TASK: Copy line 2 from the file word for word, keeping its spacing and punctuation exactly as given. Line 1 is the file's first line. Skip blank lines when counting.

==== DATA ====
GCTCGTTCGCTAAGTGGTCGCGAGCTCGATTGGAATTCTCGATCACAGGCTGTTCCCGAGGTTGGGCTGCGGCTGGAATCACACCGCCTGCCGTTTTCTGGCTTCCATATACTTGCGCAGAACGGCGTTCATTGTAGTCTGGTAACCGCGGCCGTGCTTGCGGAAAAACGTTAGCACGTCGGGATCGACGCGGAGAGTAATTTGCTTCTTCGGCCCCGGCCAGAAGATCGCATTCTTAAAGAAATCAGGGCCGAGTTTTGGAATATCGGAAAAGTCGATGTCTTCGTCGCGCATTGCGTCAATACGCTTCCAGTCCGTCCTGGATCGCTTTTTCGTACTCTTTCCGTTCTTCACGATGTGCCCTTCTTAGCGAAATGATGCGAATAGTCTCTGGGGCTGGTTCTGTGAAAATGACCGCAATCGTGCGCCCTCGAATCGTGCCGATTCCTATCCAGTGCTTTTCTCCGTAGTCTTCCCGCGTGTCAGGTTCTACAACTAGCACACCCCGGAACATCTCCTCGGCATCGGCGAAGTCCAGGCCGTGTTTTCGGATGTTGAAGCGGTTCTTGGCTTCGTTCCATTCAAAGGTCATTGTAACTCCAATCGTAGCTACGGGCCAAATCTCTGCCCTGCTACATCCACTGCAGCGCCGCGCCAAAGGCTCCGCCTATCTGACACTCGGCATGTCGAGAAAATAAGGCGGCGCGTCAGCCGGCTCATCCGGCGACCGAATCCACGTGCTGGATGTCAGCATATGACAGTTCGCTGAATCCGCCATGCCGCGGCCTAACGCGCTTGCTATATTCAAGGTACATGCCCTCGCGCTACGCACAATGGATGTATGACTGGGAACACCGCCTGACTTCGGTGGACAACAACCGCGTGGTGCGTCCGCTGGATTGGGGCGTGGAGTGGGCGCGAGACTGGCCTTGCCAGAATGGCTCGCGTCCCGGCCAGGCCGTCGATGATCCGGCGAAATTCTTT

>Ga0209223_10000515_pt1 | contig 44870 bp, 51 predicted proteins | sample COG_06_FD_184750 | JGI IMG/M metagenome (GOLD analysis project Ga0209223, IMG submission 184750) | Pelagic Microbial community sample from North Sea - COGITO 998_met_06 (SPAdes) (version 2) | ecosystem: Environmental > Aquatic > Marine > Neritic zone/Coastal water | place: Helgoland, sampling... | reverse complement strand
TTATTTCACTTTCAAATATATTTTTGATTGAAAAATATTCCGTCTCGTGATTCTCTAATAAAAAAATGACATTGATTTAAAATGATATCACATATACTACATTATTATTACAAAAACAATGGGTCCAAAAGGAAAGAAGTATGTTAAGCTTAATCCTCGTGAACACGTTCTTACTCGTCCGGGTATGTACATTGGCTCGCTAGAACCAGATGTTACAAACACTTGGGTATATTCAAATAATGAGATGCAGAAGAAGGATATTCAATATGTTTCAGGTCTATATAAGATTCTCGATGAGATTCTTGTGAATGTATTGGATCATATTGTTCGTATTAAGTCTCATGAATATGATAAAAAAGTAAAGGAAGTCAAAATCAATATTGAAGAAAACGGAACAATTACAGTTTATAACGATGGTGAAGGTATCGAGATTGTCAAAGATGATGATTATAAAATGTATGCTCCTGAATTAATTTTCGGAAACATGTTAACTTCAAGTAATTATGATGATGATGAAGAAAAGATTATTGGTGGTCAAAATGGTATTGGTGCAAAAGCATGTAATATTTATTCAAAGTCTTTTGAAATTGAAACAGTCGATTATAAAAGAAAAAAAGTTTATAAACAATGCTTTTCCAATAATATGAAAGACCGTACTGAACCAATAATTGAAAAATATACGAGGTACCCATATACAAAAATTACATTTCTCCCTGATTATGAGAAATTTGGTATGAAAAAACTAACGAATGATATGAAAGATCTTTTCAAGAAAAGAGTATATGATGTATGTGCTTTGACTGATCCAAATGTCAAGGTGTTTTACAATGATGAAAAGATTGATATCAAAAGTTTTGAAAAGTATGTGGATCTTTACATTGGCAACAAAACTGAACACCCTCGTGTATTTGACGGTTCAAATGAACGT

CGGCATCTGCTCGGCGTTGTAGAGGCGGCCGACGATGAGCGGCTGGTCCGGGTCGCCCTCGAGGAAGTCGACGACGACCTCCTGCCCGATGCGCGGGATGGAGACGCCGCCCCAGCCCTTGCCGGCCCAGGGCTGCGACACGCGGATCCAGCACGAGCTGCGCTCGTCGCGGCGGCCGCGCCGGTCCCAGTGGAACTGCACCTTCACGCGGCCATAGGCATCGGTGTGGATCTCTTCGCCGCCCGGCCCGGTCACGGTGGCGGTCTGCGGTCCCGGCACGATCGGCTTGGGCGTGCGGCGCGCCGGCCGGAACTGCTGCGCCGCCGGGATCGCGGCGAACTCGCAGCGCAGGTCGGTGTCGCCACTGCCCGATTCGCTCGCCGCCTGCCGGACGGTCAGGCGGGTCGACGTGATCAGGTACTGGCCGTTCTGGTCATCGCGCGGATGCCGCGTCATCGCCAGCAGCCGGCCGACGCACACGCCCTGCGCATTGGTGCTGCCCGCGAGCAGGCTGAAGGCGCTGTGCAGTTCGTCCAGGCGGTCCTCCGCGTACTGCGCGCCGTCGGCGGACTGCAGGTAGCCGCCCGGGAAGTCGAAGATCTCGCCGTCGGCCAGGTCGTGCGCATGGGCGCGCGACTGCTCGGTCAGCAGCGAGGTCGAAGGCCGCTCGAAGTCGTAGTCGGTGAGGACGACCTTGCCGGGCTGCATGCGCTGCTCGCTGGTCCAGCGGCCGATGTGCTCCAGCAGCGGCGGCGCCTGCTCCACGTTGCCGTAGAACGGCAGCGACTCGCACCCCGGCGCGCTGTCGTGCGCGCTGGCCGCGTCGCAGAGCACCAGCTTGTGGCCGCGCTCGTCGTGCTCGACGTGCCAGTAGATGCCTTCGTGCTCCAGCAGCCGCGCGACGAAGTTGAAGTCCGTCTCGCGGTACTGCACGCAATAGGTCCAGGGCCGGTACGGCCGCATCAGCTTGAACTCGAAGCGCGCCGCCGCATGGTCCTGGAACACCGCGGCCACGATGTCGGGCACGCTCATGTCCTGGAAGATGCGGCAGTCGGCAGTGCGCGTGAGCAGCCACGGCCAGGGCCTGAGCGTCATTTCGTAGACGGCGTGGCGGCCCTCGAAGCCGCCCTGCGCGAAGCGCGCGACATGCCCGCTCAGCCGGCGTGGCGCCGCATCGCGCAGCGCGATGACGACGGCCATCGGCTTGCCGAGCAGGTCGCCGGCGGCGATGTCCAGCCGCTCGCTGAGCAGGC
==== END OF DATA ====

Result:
>Ga0209223_10000515_pt1 | contig 44870 bp, 51 predicted proteins | sample COG_06_FD_184750 | JGI IMG/M metagenome (GOLD analysis project Ga0209223, IMG submission 184750) | Pelagic Microbial community sample from North Sea - COGITO 998_met_06 (SPAdes) (version 2) | ecosystem: Environmental > Aquatic > Marine > Neritic zone/Coastal water | place: Helgoland, sampling... | reverse complement strand